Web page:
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In the news: 17 March 2017

Lords call for international students to be removed migration figures

The Lords were back attacking the government's beleaguered Higher Education and Research Bill on Monday night. In perhaps the most high profile and damaging amendment yet, peers voted to have foreign students removed from migration figures - described by the Mirror as a "crushing defeat".

The Times Higher said the defeat represented a "significant rebuke" to Theresa May, who as home secretary and as prime minister has repeatedly ignored calls from the higher education sector to remove international students from net migration numbers.

Overall the government suffered six defeats during the report stage, and peers may yet push through further amendments at the third reading of the bill on Wednesday. The bill then returns to the Commons where MPs will remove or confirm the amendments. If they reject them, then matters return to the Lords, where peers can insist on their original changes, suggest alternative amendments, or back down. The Times Higher looks at the possibility of some "parliamentary ping pong" between the two houses.


Cabinet row over international students

The fallout from Monday's vote on international students was felt all week and on Wednesday Liam Fox has become the latest cabinet minister to call for international students to be removed from the net migration target, reports the Financial Times. The paper says that Amber Rudd, the home secretary, is also convinced of the cause, as is Philip Hammond, the chancellor of the exchequer, and Boris Johnson, the foreign secretary.

Elsewhere in the FT this week, Michael Skapinker says the prime minister's clampdown on international students is a mystery. He finds no good reason for her refusal to remove them from migration figures and reveals that when he asked an adviser to the Home Office during Theresa May's tenure as home secretary why she was so obdurate on the subject, he was told "it is a complete mystery".


Government must act to stem loss of FE teachers

The number of people training to teach in further education has dropped by more than a fifth in just one year. A report from the Education and Training Foundation (ETF) showed a 22 per cent decrease in the number of learners studying initial teacher education (ITE) courses for further education between 2013-14 and 2014-15.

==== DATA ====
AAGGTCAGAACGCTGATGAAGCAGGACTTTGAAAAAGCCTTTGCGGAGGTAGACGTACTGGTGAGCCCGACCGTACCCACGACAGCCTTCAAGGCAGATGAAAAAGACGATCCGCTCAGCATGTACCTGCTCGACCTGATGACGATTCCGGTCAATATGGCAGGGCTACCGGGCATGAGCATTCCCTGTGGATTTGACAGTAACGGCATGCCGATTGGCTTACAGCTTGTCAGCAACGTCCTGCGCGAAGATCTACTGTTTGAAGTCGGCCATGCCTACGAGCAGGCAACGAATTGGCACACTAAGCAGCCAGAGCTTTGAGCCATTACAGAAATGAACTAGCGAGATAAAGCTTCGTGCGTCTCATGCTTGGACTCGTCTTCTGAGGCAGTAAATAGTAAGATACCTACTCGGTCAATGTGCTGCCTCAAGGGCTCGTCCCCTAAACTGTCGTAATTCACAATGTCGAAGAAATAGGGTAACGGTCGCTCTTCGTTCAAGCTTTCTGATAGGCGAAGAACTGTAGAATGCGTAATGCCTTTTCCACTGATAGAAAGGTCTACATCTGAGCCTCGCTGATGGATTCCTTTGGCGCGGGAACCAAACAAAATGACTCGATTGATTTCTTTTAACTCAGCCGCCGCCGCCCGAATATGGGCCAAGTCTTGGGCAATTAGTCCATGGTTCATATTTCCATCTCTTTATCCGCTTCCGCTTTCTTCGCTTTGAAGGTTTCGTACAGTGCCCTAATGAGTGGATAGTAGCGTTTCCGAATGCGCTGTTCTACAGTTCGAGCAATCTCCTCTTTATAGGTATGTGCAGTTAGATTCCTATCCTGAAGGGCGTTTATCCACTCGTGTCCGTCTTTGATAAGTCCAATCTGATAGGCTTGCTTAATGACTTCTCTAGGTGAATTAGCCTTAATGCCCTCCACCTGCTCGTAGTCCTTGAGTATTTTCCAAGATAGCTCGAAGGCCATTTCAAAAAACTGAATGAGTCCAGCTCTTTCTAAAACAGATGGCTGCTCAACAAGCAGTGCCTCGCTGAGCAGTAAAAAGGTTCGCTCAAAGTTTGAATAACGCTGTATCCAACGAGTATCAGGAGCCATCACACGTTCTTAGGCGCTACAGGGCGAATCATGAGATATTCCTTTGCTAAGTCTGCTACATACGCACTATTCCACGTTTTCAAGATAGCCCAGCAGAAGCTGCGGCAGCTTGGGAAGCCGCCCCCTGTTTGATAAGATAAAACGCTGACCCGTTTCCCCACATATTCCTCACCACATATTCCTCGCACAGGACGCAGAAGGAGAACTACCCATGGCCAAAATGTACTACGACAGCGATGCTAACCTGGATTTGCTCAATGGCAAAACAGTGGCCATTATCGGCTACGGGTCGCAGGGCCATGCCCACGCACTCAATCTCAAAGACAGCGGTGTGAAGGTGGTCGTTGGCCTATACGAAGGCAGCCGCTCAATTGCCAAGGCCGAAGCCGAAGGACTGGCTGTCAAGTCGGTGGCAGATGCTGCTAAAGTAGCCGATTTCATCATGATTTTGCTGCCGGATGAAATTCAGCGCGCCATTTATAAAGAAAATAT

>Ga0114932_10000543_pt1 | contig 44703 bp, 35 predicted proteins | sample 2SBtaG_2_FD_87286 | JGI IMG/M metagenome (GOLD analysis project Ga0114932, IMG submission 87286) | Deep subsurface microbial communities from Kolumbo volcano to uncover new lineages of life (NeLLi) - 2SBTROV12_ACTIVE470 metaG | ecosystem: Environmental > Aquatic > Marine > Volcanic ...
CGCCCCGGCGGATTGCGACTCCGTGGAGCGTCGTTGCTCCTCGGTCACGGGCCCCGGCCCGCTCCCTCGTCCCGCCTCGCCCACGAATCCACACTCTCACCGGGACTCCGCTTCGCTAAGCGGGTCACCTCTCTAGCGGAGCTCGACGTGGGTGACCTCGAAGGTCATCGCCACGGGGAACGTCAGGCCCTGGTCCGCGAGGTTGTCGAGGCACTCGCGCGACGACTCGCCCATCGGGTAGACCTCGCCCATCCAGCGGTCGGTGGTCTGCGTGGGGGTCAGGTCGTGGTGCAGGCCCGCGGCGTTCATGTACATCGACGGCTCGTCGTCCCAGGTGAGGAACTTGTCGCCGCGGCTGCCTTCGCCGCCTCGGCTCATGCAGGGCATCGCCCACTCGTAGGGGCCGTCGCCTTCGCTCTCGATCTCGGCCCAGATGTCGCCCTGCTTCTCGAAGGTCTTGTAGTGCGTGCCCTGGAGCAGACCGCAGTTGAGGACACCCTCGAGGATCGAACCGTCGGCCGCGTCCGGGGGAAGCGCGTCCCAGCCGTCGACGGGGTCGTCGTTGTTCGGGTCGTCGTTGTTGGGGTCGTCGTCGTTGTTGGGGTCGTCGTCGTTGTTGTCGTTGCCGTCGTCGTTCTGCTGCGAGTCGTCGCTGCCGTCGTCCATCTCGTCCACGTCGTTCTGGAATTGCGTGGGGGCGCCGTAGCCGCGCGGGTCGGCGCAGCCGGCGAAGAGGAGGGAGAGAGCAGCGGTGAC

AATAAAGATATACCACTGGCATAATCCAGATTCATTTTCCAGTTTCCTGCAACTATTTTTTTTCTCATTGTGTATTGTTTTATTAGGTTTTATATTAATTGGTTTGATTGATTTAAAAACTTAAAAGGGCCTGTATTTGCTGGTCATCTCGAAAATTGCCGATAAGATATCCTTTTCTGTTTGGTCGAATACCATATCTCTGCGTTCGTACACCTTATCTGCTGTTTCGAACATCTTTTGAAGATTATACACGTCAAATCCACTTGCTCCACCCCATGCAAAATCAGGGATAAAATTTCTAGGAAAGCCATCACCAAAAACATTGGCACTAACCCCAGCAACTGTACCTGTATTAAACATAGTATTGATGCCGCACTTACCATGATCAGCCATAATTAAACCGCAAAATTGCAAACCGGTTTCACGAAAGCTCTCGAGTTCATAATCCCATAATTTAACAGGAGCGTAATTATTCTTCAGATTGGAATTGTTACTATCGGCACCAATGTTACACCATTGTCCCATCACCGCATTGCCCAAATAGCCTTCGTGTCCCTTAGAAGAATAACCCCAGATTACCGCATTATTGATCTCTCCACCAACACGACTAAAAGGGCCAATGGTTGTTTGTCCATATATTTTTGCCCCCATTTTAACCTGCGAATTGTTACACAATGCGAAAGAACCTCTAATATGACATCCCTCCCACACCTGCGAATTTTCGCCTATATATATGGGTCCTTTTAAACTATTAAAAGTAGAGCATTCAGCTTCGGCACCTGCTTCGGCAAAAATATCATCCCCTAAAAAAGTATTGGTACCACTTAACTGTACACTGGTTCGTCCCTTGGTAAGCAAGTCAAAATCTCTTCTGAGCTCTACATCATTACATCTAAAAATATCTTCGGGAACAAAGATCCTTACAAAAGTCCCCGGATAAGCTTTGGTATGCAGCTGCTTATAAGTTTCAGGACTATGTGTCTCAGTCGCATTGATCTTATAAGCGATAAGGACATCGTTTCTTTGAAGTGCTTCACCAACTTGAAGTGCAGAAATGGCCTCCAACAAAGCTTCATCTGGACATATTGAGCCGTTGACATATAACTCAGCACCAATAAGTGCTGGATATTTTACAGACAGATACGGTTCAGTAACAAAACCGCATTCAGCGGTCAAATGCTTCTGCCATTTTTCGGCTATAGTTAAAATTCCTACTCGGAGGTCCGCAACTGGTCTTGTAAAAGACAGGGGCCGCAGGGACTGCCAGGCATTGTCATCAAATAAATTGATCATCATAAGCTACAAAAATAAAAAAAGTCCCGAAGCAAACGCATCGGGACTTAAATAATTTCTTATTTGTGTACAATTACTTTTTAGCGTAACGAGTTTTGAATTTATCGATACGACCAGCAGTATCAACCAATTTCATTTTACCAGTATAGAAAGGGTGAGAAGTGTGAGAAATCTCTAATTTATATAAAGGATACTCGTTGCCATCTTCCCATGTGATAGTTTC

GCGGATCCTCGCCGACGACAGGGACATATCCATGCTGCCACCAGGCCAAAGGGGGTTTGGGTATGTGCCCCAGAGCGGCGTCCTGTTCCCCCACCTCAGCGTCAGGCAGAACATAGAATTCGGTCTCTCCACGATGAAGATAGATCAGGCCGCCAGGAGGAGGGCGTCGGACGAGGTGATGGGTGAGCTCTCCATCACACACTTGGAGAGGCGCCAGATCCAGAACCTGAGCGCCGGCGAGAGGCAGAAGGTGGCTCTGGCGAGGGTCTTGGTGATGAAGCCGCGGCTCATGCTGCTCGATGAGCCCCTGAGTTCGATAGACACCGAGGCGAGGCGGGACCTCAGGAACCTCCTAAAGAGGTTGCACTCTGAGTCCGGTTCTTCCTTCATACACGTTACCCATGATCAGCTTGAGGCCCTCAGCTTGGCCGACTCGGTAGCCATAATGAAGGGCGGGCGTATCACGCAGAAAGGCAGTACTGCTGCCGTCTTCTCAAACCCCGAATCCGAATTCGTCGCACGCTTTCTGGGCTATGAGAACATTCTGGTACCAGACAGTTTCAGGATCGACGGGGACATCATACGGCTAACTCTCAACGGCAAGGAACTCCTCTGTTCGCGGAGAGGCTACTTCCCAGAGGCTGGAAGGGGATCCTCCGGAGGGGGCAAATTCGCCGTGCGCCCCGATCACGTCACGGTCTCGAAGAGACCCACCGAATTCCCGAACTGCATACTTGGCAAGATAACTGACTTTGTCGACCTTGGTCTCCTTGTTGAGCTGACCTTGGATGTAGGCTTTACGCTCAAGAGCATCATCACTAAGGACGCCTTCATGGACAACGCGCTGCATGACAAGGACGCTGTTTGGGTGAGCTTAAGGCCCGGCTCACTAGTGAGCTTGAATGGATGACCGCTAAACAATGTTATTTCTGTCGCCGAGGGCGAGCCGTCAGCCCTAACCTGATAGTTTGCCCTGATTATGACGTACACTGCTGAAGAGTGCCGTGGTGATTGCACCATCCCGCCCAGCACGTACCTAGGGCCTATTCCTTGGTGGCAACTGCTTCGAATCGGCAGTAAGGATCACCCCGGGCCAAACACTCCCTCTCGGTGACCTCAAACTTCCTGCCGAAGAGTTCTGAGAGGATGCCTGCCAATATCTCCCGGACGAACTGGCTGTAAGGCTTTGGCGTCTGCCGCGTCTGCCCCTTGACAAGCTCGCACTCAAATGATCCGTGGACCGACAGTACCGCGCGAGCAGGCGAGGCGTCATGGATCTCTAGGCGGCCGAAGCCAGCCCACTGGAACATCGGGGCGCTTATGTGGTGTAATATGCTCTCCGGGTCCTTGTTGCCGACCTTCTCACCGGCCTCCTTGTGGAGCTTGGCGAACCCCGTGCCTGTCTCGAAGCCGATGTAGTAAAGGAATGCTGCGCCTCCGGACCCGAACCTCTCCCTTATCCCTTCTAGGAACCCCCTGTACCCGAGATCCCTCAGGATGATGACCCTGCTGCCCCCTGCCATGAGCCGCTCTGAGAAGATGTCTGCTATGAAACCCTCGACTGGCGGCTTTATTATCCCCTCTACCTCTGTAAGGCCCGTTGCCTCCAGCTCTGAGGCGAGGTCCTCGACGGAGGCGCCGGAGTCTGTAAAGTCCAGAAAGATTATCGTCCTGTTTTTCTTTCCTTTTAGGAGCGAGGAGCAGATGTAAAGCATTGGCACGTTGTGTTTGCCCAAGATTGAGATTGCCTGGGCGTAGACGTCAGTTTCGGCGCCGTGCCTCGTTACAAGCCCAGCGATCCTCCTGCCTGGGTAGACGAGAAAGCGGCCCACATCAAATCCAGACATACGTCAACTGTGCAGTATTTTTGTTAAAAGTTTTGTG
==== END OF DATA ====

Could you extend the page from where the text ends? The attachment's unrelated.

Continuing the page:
Speaking to the TES, UCU head of further education Andrew Harden said: 'To attract people into further education, the government needs to do a much better job of selling the sector. Unfortunately, massive cuts to the sector, attacks on pensions and falling real-terms wages have had exactly the opposite effect.

'We have lost around 15,000 teachers since 2009 and if the government is serious about the role FE has to play in getting Britain match fit for Brexit and beyond, then it needs to deliver a more attractive role for current and potential staff, and help people to complete their studies.'


Damage of losing elite status vastly outweighs benefits to universities of earning it, warns study 

As parliamentary debate on the controversial Teaching Excellence Framework continues, Times Higher reports on a German study which shows that stripping universities of a marker of elite status hits their reputation and causes them to lose students, but the benefits of conferring it in the first place are negligible.

In the state of Baden-W├╝rttemberg, losing official excellence status was correlated with subsequent recruitment of 7 per cent less first-year students than would otherwise have been expected, according to co-author Berthold Wigger. However, Professor Wigger's research found that universities that won elite status for the first time enjoyed no bump in their student numbers.


Oxford comma the difference in dairy drivers' dispute

In the US, the Oxford comma has helped a group of dairy drivers from Maine in a dispute with a company about overtime pay. A US court of appeals sided with delivery drivers for Oakhurst Dairy because the lack of a comma made part of Maine's overtime laws too ambiguous.

The Guardian said the drivers argued that, due to a lack of a comma between "packing for shipment" and "or distribution", the law refers to the single activity of "packing", not to "packing" and "distribution" as two separate activities. As the drivers distribute - but do not pack - the goods, this would make them eligible for overtime pay.

Previously, a district court had ruled in the dairy company's favour, who argued that the legislation "unambiguously" identified the two as separate activities exempt from overtime pay. But the appeals judge sided with the drivers.

Last updated: 17 March 2017